An excerpt from The Wind in His Heart

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Illustration by Charles Vess

She scrambled up the bank of the wash and ran across a dirt yard, right up to the front door of the witch’s house. Looking back again, she saw that the gangbangers had stopped at the edge of the property. Interesting. They weren’t even shooting at her anymore. Maybe she could just cut across the witch’s yard and lose herself in the barrio. But then one of the men made a waving motion with his arm and two of them set off at a trot, circumventing the witch’s yard as they made their way to the front of her property.

Which left her with only one course of action.

As she returned her attention to the witch’s door she remembered the strange beings she’d seen behind Aggie’s place, the animal people gathered around a fire. If they were real, if the gangbangers were too scared to chase her onto the witch’s property, then maybe there was more to the witch than just stories.

Double crap.

Before she lost her nerve, she lifted her hand and rapped sharply on the witch’s door. For a long moment there was no response, but just as she was getting ready to knock again the door swung open and an old dark-skinned woman stood there, regarding her with curiosity. She didn’t seem particularly scary. Her long hair was in a single braid that hung down the front of a plain white cotton blouse. She wore a dark skirt underneath and looked like some Mexican kid’s grandmother. But there was something in her eyes that made Sadie put her hand in the pocket of her hoodie and close her fingers around her utility knife.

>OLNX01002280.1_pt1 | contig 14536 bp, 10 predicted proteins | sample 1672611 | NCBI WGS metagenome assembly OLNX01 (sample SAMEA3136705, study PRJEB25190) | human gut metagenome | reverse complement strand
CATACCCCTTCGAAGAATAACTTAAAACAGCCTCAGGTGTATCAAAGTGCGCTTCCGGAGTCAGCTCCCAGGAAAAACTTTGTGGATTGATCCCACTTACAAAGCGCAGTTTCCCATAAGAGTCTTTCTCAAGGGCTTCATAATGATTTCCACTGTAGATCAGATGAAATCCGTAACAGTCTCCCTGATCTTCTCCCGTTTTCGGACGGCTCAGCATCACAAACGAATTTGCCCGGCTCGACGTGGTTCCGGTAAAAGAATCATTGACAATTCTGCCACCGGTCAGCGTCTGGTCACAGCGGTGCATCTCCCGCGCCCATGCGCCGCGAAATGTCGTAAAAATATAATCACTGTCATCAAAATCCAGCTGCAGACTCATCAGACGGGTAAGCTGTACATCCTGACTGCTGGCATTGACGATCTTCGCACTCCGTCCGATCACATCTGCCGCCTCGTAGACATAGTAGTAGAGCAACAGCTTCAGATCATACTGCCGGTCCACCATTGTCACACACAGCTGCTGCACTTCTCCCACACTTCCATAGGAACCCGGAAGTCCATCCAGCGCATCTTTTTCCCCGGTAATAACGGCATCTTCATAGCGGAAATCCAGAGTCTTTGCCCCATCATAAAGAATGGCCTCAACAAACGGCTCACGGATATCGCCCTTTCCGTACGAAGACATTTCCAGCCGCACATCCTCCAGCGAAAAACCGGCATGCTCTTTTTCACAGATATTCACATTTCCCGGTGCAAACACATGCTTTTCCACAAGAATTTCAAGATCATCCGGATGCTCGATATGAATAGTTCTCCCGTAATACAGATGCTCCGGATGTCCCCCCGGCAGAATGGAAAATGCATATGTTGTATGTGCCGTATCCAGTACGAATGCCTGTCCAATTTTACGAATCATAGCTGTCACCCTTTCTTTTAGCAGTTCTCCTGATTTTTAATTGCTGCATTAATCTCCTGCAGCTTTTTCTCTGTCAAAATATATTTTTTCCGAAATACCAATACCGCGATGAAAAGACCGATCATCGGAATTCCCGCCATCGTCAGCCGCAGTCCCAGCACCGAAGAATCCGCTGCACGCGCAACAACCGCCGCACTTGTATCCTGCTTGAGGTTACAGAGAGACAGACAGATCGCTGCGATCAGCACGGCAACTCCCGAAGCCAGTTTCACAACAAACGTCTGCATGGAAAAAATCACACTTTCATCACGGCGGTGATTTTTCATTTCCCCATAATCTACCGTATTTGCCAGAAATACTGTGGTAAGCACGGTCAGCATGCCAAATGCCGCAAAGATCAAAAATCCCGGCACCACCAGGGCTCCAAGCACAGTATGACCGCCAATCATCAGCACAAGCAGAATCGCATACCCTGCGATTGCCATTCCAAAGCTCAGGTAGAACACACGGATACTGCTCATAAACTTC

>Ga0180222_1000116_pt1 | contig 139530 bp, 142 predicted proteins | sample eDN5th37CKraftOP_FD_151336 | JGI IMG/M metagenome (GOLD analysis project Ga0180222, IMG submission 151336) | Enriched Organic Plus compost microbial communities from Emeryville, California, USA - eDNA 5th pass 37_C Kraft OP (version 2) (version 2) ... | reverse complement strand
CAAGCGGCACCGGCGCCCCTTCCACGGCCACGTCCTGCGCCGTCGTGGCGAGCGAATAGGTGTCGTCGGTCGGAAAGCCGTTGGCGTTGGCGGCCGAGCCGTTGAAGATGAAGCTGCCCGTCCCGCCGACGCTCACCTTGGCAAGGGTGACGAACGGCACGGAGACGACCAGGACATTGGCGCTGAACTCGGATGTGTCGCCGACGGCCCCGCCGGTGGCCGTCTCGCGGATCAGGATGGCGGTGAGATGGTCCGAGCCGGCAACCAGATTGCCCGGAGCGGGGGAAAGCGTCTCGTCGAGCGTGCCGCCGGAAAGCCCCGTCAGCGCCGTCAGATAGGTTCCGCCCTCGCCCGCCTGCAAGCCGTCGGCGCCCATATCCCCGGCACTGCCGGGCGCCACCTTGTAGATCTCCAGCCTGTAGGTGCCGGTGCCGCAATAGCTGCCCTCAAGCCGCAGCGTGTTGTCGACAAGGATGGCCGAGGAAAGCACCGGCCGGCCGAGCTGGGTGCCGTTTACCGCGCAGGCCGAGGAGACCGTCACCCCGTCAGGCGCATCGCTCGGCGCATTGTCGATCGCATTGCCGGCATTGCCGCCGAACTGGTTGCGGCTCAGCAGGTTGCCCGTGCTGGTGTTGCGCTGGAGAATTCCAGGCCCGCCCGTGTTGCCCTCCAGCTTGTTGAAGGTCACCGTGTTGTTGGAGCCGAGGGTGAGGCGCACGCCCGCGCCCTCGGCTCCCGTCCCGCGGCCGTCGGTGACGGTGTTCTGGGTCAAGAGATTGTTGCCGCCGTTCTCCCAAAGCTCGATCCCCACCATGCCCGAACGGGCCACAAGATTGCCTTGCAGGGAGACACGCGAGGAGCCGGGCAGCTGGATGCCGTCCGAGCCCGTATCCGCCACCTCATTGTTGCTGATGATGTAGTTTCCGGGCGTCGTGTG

“Is there something you want, girl?” the old woman asked in a gravelly voice after the two of them had stood there for a while regarding each other. Sadie cleared her throat.

“Sanctuary,” she said. “I want sanctuary.”
“This isn’t a church,” the old woman said.
Sadie rolled her eyes. “You think I don’t know that?”

The old woman cocked her head a little and studied her with eyes so dark they seemed to swallow all light.